The frame structure of LCR allows for a better control of the trade-off between quality and interference than with HCR. Indeed, given the switch of downlink to uplink, there is a risk of interference due to propagation delay. This risk of interference determines the size of cells. For the high chip rate option, there is no “DwPTS – guard – UpPTS” structure: the UL time slots are following the DL time slots immediately. This problem is avoided thanks to the guard period of LCR TDD.


Basic behaviour

In cell search procedure, unlike 3.84 Mcps TDD, the UE will search for the DwPCH at the first and then identify the scrambling code and basic midamble code.

Then, upon starting a transmission, the UE first accesses the cell through the UpPCH (uplink synchronisation burst, “power ramping”). The timing used for UpPCH is coarse and based on the DwPCH and P-CCPCH. The Node B will listen to the UpPCH burst, evaluate the timing and required power for the UE and send the information with the FPACH described below. The UE knows the correct timing and power level for the use of the PRACH, allowing for a more efficient use of resources (e.g. as the shorter initial sequence sent minimises interferences). This is similar to FDD mode “two step access”.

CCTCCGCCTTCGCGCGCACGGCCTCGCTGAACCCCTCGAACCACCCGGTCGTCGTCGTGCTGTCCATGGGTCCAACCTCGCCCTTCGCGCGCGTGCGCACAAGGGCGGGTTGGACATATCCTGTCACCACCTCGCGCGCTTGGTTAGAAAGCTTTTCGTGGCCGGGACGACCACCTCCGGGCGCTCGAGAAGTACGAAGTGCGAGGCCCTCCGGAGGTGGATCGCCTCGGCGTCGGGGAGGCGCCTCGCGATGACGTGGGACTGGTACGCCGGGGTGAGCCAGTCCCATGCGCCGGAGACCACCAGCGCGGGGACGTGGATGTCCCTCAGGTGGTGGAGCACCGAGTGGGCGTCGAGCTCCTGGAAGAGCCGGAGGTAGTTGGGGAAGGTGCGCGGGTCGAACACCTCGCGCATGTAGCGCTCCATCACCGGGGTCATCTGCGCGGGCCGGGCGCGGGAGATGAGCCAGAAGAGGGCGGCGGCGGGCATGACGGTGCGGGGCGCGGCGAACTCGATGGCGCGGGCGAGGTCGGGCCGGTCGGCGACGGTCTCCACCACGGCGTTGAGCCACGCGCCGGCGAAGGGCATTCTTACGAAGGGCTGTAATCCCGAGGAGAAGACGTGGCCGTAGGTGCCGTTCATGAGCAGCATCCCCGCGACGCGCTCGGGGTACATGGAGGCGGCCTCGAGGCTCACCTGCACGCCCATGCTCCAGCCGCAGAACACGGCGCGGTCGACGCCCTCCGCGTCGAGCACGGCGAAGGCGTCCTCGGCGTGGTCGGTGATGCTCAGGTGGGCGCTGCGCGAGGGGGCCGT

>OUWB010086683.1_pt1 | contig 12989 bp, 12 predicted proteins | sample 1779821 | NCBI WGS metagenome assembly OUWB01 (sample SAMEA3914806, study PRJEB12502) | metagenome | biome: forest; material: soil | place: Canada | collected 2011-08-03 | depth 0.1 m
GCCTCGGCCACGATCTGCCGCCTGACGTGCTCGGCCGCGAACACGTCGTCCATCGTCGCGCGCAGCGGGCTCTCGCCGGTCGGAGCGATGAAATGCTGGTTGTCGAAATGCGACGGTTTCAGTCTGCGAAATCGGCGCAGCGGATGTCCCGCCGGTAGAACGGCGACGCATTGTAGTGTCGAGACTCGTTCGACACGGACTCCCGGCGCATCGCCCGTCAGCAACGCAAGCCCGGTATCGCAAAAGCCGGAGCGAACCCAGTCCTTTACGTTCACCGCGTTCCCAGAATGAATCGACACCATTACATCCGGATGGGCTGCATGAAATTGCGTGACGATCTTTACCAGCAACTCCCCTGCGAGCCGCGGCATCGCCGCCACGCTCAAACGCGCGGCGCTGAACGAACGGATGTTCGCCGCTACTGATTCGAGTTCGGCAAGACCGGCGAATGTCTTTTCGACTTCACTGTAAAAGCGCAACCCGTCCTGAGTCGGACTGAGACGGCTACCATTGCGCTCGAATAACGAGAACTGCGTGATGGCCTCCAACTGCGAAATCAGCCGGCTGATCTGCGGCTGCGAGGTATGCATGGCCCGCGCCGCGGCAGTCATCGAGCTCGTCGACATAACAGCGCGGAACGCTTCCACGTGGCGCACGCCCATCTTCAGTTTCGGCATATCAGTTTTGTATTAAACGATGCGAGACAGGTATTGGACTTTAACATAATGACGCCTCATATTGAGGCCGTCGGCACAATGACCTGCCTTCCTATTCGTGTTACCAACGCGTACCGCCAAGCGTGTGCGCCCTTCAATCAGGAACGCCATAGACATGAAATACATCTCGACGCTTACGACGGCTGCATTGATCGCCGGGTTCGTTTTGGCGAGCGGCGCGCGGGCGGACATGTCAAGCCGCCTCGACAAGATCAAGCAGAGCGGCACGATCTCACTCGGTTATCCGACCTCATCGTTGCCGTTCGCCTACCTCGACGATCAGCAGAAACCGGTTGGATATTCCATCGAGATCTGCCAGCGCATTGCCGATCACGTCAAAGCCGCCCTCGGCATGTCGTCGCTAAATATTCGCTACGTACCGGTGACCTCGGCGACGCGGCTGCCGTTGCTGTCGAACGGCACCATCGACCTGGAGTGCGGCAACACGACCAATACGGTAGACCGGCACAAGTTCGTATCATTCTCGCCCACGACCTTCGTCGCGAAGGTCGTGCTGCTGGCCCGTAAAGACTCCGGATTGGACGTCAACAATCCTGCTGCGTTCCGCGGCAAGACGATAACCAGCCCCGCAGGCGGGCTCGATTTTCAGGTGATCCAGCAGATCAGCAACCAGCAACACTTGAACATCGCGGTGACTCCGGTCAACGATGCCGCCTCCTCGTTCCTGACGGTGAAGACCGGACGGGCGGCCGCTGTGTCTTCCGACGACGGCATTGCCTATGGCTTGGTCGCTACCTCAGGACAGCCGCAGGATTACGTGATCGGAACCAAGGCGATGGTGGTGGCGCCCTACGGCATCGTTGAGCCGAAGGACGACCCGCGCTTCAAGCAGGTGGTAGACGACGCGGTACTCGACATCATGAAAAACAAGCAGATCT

Physical Channels

Compared to R99 TDD, LCR TDD introduces new channels and removes others.

The following channels are introduced:

  • Two dedicated physical synchronisation channels: DwPCH and UpPCH, equal to DwPTS and UpPTS above.
  • A physical channel for random access, the Fast Physical Access CHannel (FPACH). FPACH is used by the Node B to carry, in a single burst, the acknowledgement of a detected signature with timing and power level adjustment indication to a UE.
  • A 5ms TTI (Transmission Time Interval) is also introduced

On the other hand, two physical channels of 3.84 Mcps TDD, SCH and PNBSCH, are not needed in LCR option.

The transport and logical channels do not change.


Only one burst type is used. Transmit method of TFCI, TPC, SS, different basic midamble sequences and different timeslot formats differ compared to R99 TDD.